France so near yet so far
Ahead of the 2006 FIFA World Cup, few French fans thought their side would be good enough to go all the way to the Final.
But over the course of 120 hard-fought minutes against Italy, even fewer entertained the possibility that Les Bleus would leave Berlin without the Trophy. Nevertheless, it is precisely this bittersweet outcome that Raymond Domenech and his players have had to come to terms with.
When the France squad first set foot on German soil, it is fair to say that optimistic supporters were thin on the ground. After a catastrophic Korea/Japan 2002 campaign, a UEFA EURO 2004 showing that was scarcely any more inspiring, a laboured qualifying campaign and some unconvincing friendlies, expectations were conservative in the extreme, with the most confident predicting a quarter-final place at best.
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Les Bleus' first two matches did little to persuade the doubters otherwise. Short on sparkle in their 0-0 stalemate with Switzerland and then gripped by fear in the 1-1 draw with Korea Republic, they quickly dug themselves into an uncomfortable hole. Left with no choice but to win their final group game against Togo by two clear goals, the French fortunately rediscovered the spark that had been so sadly lacking just in time for this crucial encounter.
A substandard start
"After the Korea Republic game, there was a lot of soul-searching," William Gallas told FIFAworldcup.com. "We talked about it at length together and that really helped. There was a kind of turning point between that game and the one with Togo. It was as if we'd been paralysed with the fear of going out in the first round again. Although we knew we were good enough, we were somehow unable to express ourselves. But against the Togolese, we set ourselves free."
With the demons of 2002 firmly exorcised, the French were then able to start their competition afresh against Spain in the Round of 16. It was from this point that Domenech's men gradually began to show their true class. Despite falling behind on the half-hour mark, France restored parity through their find of the tournament, Frank Ribery.
They then struck two more goals in the final ten minutes through Patrick Vieira the player who best personified the team's sudden upturn in form at Germany 2006 and Zinedine Zidane. This was a watershed match, if ever there was one. It was after the quarter-final against reigning champions Brazil, however, that their stock really sky-rocketed.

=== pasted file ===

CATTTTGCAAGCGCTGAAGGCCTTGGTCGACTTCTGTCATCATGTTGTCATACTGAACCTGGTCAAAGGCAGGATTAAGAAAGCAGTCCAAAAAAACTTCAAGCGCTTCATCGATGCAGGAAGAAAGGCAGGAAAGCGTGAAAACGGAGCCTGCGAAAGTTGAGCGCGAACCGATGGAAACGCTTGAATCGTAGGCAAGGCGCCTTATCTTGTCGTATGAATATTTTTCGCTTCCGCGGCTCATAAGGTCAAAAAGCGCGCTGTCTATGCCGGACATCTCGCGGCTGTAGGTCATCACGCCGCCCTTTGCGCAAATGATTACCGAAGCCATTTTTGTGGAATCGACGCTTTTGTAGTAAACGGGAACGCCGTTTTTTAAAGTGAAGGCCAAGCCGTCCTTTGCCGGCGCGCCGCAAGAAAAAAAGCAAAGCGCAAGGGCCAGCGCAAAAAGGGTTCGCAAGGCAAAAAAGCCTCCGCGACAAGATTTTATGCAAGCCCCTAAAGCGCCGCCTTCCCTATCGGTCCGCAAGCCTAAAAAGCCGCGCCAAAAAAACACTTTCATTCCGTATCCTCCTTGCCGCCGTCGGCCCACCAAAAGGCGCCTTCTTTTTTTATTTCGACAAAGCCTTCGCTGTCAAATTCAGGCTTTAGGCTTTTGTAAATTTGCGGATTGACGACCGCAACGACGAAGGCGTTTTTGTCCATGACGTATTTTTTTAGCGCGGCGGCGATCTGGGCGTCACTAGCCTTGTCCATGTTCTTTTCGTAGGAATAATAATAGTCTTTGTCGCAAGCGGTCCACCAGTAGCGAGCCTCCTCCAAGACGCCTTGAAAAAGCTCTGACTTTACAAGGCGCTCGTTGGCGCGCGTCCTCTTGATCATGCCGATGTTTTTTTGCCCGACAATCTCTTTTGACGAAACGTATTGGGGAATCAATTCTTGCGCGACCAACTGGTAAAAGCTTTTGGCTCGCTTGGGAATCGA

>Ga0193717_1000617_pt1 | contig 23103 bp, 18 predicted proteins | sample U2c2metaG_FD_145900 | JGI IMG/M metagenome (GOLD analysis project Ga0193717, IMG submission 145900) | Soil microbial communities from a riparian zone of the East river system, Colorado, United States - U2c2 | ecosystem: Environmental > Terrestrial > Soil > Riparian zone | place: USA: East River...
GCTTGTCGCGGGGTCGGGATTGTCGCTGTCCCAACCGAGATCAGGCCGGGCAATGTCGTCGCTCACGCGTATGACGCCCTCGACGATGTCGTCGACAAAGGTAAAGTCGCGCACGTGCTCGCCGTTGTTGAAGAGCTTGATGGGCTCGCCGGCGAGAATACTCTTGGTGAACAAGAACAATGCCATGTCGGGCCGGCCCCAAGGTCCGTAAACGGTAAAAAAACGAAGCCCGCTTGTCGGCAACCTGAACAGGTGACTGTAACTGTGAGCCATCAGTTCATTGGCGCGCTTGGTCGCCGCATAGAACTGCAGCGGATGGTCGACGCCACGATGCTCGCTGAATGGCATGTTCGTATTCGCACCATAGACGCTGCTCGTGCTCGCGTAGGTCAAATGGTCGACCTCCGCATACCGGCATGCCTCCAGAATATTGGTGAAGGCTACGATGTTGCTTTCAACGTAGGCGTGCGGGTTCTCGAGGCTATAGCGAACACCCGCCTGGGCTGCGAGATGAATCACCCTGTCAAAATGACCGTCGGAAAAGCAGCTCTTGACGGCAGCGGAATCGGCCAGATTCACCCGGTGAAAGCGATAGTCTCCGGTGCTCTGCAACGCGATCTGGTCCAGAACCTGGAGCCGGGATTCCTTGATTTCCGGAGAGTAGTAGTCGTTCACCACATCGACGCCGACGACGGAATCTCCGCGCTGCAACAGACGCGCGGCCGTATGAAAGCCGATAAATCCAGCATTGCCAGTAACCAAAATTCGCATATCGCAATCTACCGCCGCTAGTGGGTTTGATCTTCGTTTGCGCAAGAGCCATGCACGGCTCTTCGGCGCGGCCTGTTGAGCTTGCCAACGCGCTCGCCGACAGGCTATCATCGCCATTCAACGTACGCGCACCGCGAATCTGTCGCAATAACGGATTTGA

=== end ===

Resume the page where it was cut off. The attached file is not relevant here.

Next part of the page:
In impressive command throughout and with Zinedine Zidane once again firing on all cylinders, the French secured a comfortable 1-0 win courtesy of Thierry Henry's well-struck volley. From then on, back in France, every move the team made was followed avidly by the entire country and the scenes of joy in the streets of the main cities were almost on a par with 1998.
Zidane's sad send-off
For the Zidane-Thuram-Barthez generation, France's path through the tournament was akin to a wonderful last taste of the limelight. After Spain (their quarter-final opponents at EURO 2000) and Brazil (the opposition in the 1998 FIFA World Cup Final), the prospect of Portugal in the semi-final in Munich also evoked happy memories, for France had beaten them in the semi-finals at EURO 2000.
The French won a tight encounter thanks to a 33rd-minute penalty from Zidane that took them to their second FIFA World Cup Final. And the fact that another old foe - France had beaten Italy in the final of EURO 2000 - awaited them at the Olympiastadion was viewed by many as an omen.
What happened next will be remembered for many years to come. Following a hesitant first-half performance, the French players were quite happy to go into the changing rooms on level terms at 1-1, after Zidane's early penalty was cancelled out by Marco Materazzi. In the second half, they were the better side but were unable to make their superiority tell.
Extra time came and Zidane went close to making a little more history with a second World Cup Final brace but Gianluigi Buffon was equal to his powerful header. Shortly after, the French captain was shown a red card for a head-butt on Materazzi in the 111th minute. Worse was to follow as the lottery of the penalty shoot-out went Italy's way (5-3), leaving the French players utterly disconsolate.
Consigning disappointment to past
Losing a Final always hurts, so it is difficult to retain anything other than painful memories. This is especially true when a team has shown so many good qualities and won back the hearts of its supporters, only to stumble at the last hurdle. That said, there are plenty of reasons to be cheerful.
Despite the fact that Zidane has hung up his boots for good, Les Bleus are safe in the knowledge that they now have Ribery to carry the torch. In his first matches in the national shirt at the age of 23, the Marseille star showed the maturity to deploy his immense ability in service of the team.
A similarly positive assessment applies elsewhere, with Gallas growing in stature in defence, while in the wide areas, Eric Abidal and Willy Sagnol have fast become automatic choices and influential leaders on the field. In his role as vice-captain, meanwhile, Vieira was constantly regrouping the troops and initiating the French play, and when he was forced to go off injured in the Final, his replacement Alou Diarra was as solid as a rock in the same midfield berth.
So although the class of 98's swansong in Berlin ended on something of a sour note, Domenech and France can look forward with optimism. When things got tough during the qualifiers for Germany 2006, the coach did not hesitate to put his faith in fresh talents like 22-year-old Rio Mavuba, who looks likely to form part of the team's backbone in the near future.
Talking about 2010 does not yet come easily, but one thing is for sure: the future Bleus will make it a point of honour to ensure that their German disappointment is swiftly consigned to history.